A year back I had planted two moringa saplings. In fact, they were brought by Man Friday, Mangal and planted at the edge of the plot alongside a neem. This Sunday while visiting my garden I saw the stick-long fruits (moringa pods)crowning the trees. Both trees have grown to the height of 30ft. Unable to reach to the fruits I did the easiest thing: shook the branches. And the fruits came down in showers—one, two, three… I collected around 50 of them. The fruits are not much thick. Not much thicker than my fingers.
The Hindu reports that one Alagarsamy in Dindigul district, Tamil Nadu has developed a high yielding moringa (drumstick) variety named PAVM which yields for nearly 8-9 months a year. According to P. Vivekanandan, Executive Director, Sustainable Agriculture and Environmental Voluntary Action (SEVA), Virattipathu, Madurai the variety has become such an instant hit with hundreds of farmers in Dindugal, Coimbatore and Erode areas that even scientists from the Horticultural College and Research Institute (under the Tamil Nadu Agriculture University), Periyakulam are all praise for Algarsamy’s path breaking finding.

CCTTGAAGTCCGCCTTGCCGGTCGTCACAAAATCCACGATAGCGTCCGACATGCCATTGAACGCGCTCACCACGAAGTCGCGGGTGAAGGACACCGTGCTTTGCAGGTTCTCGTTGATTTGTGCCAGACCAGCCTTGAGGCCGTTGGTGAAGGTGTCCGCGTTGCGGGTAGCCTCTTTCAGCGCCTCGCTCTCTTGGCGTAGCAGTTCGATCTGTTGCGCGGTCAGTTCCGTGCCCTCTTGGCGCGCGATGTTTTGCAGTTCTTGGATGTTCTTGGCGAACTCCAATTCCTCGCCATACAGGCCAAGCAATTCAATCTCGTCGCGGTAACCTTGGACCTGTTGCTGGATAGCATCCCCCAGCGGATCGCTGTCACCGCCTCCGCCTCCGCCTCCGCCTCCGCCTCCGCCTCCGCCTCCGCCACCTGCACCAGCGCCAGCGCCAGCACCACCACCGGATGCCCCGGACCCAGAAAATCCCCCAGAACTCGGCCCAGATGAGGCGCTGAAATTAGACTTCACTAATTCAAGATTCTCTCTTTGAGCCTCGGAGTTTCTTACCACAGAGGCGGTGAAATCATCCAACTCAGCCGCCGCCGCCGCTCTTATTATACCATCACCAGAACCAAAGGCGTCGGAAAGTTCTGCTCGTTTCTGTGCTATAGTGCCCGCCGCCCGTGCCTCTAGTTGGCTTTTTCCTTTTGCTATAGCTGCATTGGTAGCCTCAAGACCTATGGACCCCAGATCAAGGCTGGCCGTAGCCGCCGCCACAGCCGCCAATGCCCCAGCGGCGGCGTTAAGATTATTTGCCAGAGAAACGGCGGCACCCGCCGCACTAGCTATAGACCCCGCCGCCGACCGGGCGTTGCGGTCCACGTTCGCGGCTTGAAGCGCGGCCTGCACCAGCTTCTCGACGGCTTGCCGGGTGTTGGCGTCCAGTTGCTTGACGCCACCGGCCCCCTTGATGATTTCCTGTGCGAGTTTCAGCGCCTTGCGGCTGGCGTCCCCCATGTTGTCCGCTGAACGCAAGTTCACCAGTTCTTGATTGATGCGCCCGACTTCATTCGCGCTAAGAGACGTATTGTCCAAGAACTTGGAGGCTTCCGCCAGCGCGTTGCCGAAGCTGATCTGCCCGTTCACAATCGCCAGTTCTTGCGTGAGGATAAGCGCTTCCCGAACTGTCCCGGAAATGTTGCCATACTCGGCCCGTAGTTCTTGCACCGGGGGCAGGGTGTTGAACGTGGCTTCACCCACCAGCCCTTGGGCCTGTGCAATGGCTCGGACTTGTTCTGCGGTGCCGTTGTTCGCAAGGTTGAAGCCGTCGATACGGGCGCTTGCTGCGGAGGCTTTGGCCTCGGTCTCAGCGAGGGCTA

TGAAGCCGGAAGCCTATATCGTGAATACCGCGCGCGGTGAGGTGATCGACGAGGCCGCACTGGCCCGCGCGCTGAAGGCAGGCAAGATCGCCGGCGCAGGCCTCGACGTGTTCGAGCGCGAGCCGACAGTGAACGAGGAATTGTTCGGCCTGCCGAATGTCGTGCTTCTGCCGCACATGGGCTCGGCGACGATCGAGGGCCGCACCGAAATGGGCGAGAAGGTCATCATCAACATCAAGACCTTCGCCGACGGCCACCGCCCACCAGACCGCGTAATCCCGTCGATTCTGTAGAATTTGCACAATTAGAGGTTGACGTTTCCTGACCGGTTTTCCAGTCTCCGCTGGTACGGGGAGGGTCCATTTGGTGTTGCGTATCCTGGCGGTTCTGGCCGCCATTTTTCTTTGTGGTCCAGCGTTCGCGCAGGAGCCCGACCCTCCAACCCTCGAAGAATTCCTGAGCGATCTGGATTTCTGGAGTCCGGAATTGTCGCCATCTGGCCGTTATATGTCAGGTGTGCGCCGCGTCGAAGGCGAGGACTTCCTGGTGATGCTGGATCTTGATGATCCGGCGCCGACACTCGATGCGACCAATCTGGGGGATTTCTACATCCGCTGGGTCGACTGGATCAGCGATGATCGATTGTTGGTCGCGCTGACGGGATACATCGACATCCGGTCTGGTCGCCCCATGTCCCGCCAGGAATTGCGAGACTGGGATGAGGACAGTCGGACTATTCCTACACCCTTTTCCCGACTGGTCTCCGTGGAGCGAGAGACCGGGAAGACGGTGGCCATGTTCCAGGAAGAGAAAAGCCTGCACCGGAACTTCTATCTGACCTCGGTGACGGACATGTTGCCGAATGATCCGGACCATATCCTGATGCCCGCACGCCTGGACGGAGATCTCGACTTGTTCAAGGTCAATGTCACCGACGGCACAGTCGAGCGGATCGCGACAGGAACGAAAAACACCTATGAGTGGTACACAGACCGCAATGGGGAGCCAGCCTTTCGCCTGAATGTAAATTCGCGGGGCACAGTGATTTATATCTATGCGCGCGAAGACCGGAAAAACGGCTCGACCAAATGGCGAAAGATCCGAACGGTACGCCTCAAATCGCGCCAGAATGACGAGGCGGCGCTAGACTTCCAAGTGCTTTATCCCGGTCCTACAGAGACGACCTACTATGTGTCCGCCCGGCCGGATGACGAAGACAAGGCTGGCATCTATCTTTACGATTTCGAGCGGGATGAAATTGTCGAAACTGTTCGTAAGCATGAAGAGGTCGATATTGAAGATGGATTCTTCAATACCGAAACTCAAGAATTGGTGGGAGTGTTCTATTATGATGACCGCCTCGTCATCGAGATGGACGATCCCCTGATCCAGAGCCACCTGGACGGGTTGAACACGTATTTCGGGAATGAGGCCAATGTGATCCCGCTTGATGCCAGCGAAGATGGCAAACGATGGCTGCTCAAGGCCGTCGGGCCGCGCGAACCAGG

According to Alagarsamy if organic practices are followed, the fruits become fleshy and weigh about 200 gm each and stay fresh for nearly a week. Annually about 20 tonnes of moringa pods can be harvested (at an average of 100 kilos per tree with 200 trees in an acre) from this variety. In a year about 2.5 lakh seedlings are produced from Alagarsamy’s nursery which fetches him a profit of Rs. 6 lakh a year.
Readers can contact P. Alagarsamy at No:6/39, south street, Pallapatti, Nilakottai Taluk, Dindigul, Tamil Nadu. M: 98653 45911 / 97917 74887 and P. Vivekanandan, email: firstname.lastname@example.org. T:0452-2380082 and 2380943.